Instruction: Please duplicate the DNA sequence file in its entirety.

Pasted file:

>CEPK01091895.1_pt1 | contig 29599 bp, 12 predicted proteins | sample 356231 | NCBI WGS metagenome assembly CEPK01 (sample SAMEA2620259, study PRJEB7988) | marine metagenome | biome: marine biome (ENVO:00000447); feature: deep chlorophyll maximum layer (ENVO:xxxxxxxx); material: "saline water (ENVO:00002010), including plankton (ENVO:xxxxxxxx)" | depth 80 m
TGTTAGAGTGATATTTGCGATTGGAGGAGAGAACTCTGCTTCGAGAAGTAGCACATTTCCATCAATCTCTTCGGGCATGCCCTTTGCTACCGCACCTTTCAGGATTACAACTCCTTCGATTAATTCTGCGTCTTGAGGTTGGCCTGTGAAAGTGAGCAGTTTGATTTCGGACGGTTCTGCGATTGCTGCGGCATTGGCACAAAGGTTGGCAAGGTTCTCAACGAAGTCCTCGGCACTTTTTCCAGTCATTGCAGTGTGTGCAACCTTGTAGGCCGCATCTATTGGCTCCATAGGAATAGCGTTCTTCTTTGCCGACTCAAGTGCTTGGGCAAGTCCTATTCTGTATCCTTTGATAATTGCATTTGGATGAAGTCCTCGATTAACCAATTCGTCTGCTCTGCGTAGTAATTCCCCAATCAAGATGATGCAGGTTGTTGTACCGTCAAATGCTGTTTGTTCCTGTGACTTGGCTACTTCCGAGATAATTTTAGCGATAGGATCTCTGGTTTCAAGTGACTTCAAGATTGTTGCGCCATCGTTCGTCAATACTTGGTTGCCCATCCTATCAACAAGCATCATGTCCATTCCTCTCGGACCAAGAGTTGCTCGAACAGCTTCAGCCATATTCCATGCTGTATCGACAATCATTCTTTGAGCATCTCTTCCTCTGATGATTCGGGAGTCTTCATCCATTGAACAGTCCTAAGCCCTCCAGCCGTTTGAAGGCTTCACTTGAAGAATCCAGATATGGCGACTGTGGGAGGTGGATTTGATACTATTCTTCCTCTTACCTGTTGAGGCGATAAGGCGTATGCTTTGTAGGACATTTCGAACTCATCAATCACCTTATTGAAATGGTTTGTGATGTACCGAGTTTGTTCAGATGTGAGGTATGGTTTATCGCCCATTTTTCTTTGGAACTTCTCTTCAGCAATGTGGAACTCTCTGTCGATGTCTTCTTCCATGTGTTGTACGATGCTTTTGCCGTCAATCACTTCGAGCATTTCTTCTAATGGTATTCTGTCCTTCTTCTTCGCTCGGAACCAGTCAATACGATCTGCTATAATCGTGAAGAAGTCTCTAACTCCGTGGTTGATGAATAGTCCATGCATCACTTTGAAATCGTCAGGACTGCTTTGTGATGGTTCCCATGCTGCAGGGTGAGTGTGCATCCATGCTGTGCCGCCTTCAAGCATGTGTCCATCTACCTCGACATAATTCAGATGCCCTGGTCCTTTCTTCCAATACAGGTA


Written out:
>CEPK01091895.1_pt1 | contig 29599 bp, 12 predicted proteins | sample 356231 | NCBI WGS metagenome assembly CEPK01 (sample SAMEA2620259, study PRJEB7988) | marine metagenome | biome: marine biome (ENVO:00000447); feature: deep chlorophyll maximum layer (ENVO:xxxxxxxx); material: "saline water (ENVO:00002010), including plankton (ENVO:xxxxxxxx)" | depth 80 m
TGTTAGAGTGATATTTGCGATTGGAGGAGAGAACTCTGCTTCGAGAAGTAGCACATTTCCATCAATCTCTTCGGGCATGCCCTTTGCTACCGCACCTTTCAGGATTACAACTCCTTCGATTAATTCTGCGTCTTGAGGTTGGCCTGTGAAAGTGAGCAGTTTGATTTCGGACGGTTCTGCGATTGCTGCGGCATTGGCACAAAGGTTGGCAAGGTTCTCAACGAAGTCCTCGGCACTTTTTCCAGTCATTGCAGTGTGTGCAACCTTGTAGGCCGCATCTATTGGCTCCATAGGAATAGCGTTCTTCTTTGCCGACTCAAGTGCTTGGGCAAGTCCTATTCTGTATCCTTTGATAATTGCATTTGGATGAAGTCCTCGATTAACCAATTCGTCTGCTCTGCGTAGTAATTCCCCAATCAAGATGATGCAGGTTGTTGTACCGTCAAATGCTGTTTGTTCCTGTGACTTGGCTACTTCCGAGATAATTTTAGCGATAGGATCTCTGGTTTCAAGTGACTTCAAGATTGTTGCGCCATCGTTCGTCAATACTTGGTTGCCCATCCTATCAACAAGCATCATGTCCATTCCTCTCGGACCAAGAGTTGCTCGAACAGCTTCAGCCATATTCCATGCTGTATCGACAATCATTCTTTGAGCATCTCTTCCTCTGATGATTCGGGAGTCTTCATCCATTGAACAGTCCTAAGCCCTCCAGCCGTTTGAAGGCTTCACTTGAAGAATCCAGATATGGCGACTGTGGGAGGTGGATTTGATACTATTCTTCCTCTTACCTGTTGAGGCGATAAGGCGTATGCTTTGTAGGACATTTCGAACTCATCAATCACCTTATTGAAATGGTTTGTGATGTACCGAGTTTGTTCAGATGTGAGGTATGGTTTATCGCCCATTTTTCTTTGGAACTTCTCTTCAGCAATGTGGAACTCTCTGTCGATGTCTTCTTCCATGTGTTGTACGATGCTTTTGCCGTCAATCACTTCGAGCATTTCTTCTAATGGTATTCTGTCCTTCTTCTTCGCTCGGAACCAGTCAATACGATCTGCTATAATCGTGAAGAAGTCTCTAACTCCGTGGTTGATGAATAGTCCATGCATCACTTTGAAATCGTCAGGACTGCTTTGTGATGGTTCCCATGCTGCAGGGTGAGTGTGCATCCATGCTGTGCCGCCTTCAAGCATGTGTCCATCTACCTCGACATAATTCAGATGCCCTGGTCCTTTCTTCCAATACAGGTA